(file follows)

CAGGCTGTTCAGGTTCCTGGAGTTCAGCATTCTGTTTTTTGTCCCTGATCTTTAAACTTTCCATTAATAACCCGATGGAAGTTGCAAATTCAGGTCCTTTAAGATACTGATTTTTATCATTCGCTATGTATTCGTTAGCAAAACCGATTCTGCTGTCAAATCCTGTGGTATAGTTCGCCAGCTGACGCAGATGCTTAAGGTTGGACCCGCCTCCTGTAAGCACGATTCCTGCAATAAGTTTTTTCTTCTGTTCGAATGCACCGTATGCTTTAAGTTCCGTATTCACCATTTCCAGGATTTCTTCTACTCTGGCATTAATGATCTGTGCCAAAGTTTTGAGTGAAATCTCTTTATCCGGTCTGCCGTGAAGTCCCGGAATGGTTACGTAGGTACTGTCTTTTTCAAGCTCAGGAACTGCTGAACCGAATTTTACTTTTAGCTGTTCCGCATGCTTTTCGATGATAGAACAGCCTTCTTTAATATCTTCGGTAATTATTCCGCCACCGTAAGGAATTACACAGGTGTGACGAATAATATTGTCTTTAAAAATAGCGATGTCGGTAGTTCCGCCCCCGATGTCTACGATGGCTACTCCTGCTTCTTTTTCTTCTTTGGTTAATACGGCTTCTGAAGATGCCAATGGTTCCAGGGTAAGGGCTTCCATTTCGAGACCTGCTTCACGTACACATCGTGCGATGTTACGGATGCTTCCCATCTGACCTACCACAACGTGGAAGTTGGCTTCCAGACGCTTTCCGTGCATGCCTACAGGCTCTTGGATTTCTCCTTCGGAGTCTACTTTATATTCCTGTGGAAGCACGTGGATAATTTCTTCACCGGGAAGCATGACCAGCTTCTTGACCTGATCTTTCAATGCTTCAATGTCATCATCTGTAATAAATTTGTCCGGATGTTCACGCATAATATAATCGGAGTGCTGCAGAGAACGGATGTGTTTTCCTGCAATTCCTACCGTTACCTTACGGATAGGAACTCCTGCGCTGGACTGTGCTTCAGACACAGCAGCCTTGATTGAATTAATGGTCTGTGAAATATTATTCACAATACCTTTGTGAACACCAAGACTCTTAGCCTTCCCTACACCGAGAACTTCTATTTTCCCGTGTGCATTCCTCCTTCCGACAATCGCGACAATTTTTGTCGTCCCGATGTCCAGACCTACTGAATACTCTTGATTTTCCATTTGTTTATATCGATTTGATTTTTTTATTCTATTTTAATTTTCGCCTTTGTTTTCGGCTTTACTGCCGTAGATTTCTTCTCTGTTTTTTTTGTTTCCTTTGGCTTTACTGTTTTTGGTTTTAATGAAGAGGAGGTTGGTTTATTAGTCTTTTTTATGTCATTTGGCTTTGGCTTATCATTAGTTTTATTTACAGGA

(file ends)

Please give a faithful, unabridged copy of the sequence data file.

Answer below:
CAGGCTGTTCAGGTTCCTGGAGTTCAGCATTCTGTTTTTTGTCCCTGATCTTTAAACTTTCCATTAATAACCCGATGGAAGTTGCAAATTCAGGTCCTTTAAGATACTGATTTTTATCATTCGCTATGTATTCGTTAGCAAAACCGATTCTGCTGTCAAATCCTGTGGTATAGTTCGCCAGCTGACGCAGATGCTTAAGGTTGGACCCGCCTCCTGTAAGCACGATTCCTGCAATAAGTTTTTTCTTCTGTTCGAATGCACCGTATGCTTTAAGTTCCGTATTCACCATTTCCAGGATTTCTTCTACTCTGGCATTAATGATCTGTGCCAAAGTTTTGAGTGAAATCTCTTTATCCGGTCTGCCGTGAAGTCCCGGAATGGTTACGTAGGTACTGTCTTTTTCAAGCTCAGGAACTGCTGAACCGAATTTTACTTTTAGCTGTTCCGCATGCTTTTCGATGATAGAACAGCCTTCTTTAATATCTTCGGTAATTATTCCGCCACCGTAAGGAATTACACAGGTGTGACGAATAATATTGTCTTTAAAAATAGCGATGTCGGTAGTTCCGCCCCCGATGTCTACGATGGCTACTCCTGCTTCTTTTTCTTCTTTGGTTAATACGGCTTCTGAAGATGCCAATGGTTCCAGGGTAAGGGCTTCCATTTCGAGACCTGCTTCACGTACACATCGTGCGATGTTACGGATGCTTCCCATCTGACCTACCACAACGTGGAAGTTGGCTTCCAGACGCTTTCCGTGCATGCCTACAGGCTCTTGGATTTCTCCTTCGGAGTCTACTTTATATTCCTGTGGAAGCACGTGGATAATTTCTTCACCGGGAAGCATGACCAGCTTCTTGACCTGATCTTTCAATGCTTCAATGTCATCATCTGTAATAAATTTGTCCGGATGTTCACGCATAATATAATCGGAGTGCTGCAGAGAACGGATGTGTTTTCCTGCAATTCCTACCGTTACCTTACGGATAGGAACTCCTGCGCTGGACTGTGCTTCAGACACAGCAGCCTTGATTGAATTAATGGTCTGTGAAATATTATTCACAATACCTTTGTGAACACCAAGACTCTTAGCCTTCCCTACACCGAGAACTTCTATTTTCCCGTGTGCATTCCTCCTTCCGACAATCGCGACAATTTTTGTCGTCCCGATGTCCAGACCTACTGAATACTCTTGATTTTCCATTTGTTTATATCGATTTGATTTTTTTATTCTATTTTAATTTTCGCCTTTGTTTTCGGCTTTACTGCCGTAGATTTCTTCTCTGTTTTTTTTGTTTCCTTTGGCTTTACTGTTTTTGGTTTTAATGAAGAGGAGGTTGGTTTATTAGTCTTTTTTATGTCATTTGGCTTTGGCTTATCATTAGTTTTATTTACAGGA